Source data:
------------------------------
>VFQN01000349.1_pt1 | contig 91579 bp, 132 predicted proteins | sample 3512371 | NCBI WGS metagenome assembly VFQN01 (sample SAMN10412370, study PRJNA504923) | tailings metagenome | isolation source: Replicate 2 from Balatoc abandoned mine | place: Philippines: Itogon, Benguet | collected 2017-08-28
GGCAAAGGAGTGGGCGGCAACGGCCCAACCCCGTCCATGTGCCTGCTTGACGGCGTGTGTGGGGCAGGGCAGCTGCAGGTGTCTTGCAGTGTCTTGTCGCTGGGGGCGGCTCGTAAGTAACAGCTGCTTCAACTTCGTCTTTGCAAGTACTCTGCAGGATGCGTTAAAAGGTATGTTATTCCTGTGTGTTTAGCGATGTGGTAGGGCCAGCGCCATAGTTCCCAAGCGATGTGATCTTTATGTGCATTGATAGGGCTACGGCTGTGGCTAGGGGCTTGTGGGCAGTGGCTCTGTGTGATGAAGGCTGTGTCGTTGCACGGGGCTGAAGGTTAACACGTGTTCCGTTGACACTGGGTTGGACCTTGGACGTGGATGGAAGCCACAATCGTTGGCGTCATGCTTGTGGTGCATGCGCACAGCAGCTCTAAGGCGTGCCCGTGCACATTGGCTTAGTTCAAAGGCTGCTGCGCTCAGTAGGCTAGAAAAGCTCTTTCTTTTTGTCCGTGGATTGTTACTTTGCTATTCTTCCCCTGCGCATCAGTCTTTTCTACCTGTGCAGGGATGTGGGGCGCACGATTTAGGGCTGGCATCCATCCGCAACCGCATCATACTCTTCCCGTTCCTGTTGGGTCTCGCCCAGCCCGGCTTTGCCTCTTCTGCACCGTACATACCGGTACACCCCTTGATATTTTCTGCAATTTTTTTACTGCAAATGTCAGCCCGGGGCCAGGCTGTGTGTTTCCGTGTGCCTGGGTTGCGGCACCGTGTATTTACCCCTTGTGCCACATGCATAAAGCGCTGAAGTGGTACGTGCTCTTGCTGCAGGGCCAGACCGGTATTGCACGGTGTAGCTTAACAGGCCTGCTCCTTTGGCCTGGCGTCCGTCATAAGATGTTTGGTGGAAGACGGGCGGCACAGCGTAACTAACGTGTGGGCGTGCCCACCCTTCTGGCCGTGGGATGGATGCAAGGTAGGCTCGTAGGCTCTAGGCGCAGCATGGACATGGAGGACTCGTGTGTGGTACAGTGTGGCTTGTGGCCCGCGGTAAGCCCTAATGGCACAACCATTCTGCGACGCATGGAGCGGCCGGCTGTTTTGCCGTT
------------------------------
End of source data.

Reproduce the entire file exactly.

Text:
>VFQN01000349.1_pt1 | contig 91579 bp, 132 predicted proteins | sample 3512371 | NCBI WGS metagenome assembly VFQN01 (sample SAMN10412370, study PRJNA504923) | tailings metagenome | isolation source: Replicate 2 from Balatoc abandoned mine | place: Philippines: Itogon, Benguet | collected 2017-08-28
GGCAAAGGAGTGGGCGGCAACGGCCCAACCCCGTCCATGTGCCTGCTTGACGGCGTGTGTGGGGCAGGGCAGCTGCAGGTGTCTTGCAGTGTCTTGTCGCTGGGGGCGGCTCGTAAGTAACAGCTGCTTCAACTTCGTCTTTGCAAGTACTCTGCAGGATGCGTTAAAAGGTATGTTATTCCTGTGTGTTTAGCGATGTGGTAGGGCCAGCGCCATAGTTCCCAAGCGATGTGATCTTTATGTGCATTGATAGGGCTACGGCTGTGGCTAGGGGCTTGTGGGCAGTGGCTCTGTGTGATGAAGGCTGTGTCGTTGCACGGGGCTGAAGGTTAACACGTGTTCCGTTGACACTGGGTTGGACCTTGGACGTGGATGGAAGCCACAATCGTTGGCGTCATGCTTGTGGTGCATGCGCACAGCAGCTCTAAGGCGTGCCCGTGCACATTGGCTTAGTTCAAAGGCTGCTGCGCTCAGTAGGCTAGAAAAGCTCTTTCTTTTTGTCCGTGGATTGTTACTTTGCTATTCTTCCCCTGCGCATCAGTCTTTTCTACCTGTGCAGGGATGTGGGGCGCACGATTTAGGGCTGGCATCCATCCGCAACCGCATCATACTCTTCCCGTTCCTGTTGGGTCTCGCCCAGCCCGGCTTTGCCTCTTCTGCACCGTACATACCGGTACACCCCTTGATATTTTCTGCAATTTTTTTACTGCAAATGTCAGCCCGGGGCCAGGCTGTGTGTTTCCGTGTGCCTGGGTTGCGGCACCGTGTATTTACCCCTTGTGCCACATGCATAAAGCGCTGAAGTGGTACGTGCTCTTGCTGCAGGGCCAGACCGGTATTGCACGGTGTAGCTTAACAGGCCTGCTCCTTTGGCCTGGCGTCCGTCATAAGATGTTTGGTGGAAGACGGGCGGCACAGCGTAACTAACGTGTGGGCGTGCCCACCCTTCTGGCCGTGGGATGGATGCAAGGTAGGCTCGTAGGCTCTAGGCGCAGCATGGACATGGAGGACTCGTGTGTGGTACAGTGTGGCTTGTGGCCCGCGGTAAGCCCTAATGGCACAACCATTCTGCGACGCATGGAGCGGCCGGCTGTTTTGCCGTT